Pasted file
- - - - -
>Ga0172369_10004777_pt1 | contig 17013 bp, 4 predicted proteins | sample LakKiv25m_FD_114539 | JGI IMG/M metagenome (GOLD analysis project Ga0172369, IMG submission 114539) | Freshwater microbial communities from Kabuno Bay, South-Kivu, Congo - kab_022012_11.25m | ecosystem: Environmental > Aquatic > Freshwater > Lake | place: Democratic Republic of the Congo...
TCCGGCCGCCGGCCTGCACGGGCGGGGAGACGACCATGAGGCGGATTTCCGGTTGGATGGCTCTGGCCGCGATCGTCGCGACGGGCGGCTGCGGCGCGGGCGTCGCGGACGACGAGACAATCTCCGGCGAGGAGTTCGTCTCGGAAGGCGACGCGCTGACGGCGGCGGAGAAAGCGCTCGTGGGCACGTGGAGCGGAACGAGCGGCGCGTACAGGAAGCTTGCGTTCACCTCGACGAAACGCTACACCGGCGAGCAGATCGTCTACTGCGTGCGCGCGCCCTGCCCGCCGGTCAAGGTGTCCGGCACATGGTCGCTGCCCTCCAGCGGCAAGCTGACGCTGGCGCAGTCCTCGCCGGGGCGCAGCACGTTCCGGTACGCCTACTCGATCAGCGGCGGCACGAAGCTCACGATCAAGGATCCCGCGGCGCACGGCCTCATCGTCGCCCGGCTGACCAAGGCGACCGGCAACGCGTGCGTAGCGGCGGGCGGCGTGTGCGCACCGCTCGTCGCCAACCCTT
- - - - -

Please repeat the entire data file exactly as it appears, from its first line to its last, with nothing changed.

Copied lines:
>Ga0172369_10004777_pt1 | contig 17013 bp, 4 predicted proteins | sample LakKiv25m_FD_114539 | JGI IMG/M metagenome (GOLD analysis project Ga0172369, IMG submission 114539) | Freshwater microbial communities from Kabuno Bay, South-Kivu, Congo - kab_022012_11.25m | ecosystem: Environmental > Aquatic > Freshwater > Lake | place: Democratic Republic of the Congo...
TCCGGCCGCCGGCCTGCACGGGCGGGGAGACGACCATGAGGCGGATTTCCGGTTGGATGGCTCTGGCCGCGATCGTCGCGACGGGCGGCTGCGGCGCGGGCGTCGCGGACGACGAGACAATCTCCGGCGAGGAGTTCGTCTCGGAAGGCGACGCGCTGACGGCGGCGGAGAAAGCGCTCGTGGGCACGTGGAGCGGAACGAGCGGCGCGTACAGGAAGCTTGCGTTCACCTCGACGAAACGCTACACCGGCGAGCAGATCGTCTACTGCGTGCGCGCGCCCTGCCCGCCGGTCAAGGTGTCCGGCACATGGTCGCTGCCCTCCAGCGGCAAGCTGACGCTGGCGCAGTCCTCGCCGGGGCGCAGCACGTTCCGGTACGCCTACTCGATCAGCGGCGGCACGAAGCTCACGATCAAGGATCCCGCGGCGCACGGCCTCATCGTCGCCCGGCTGACCAAGGCGACCGGCAACGCGTGCGTAGCGGCGGGCGGCGTGTGCGCACCGCTCGTCGCCAACCCTT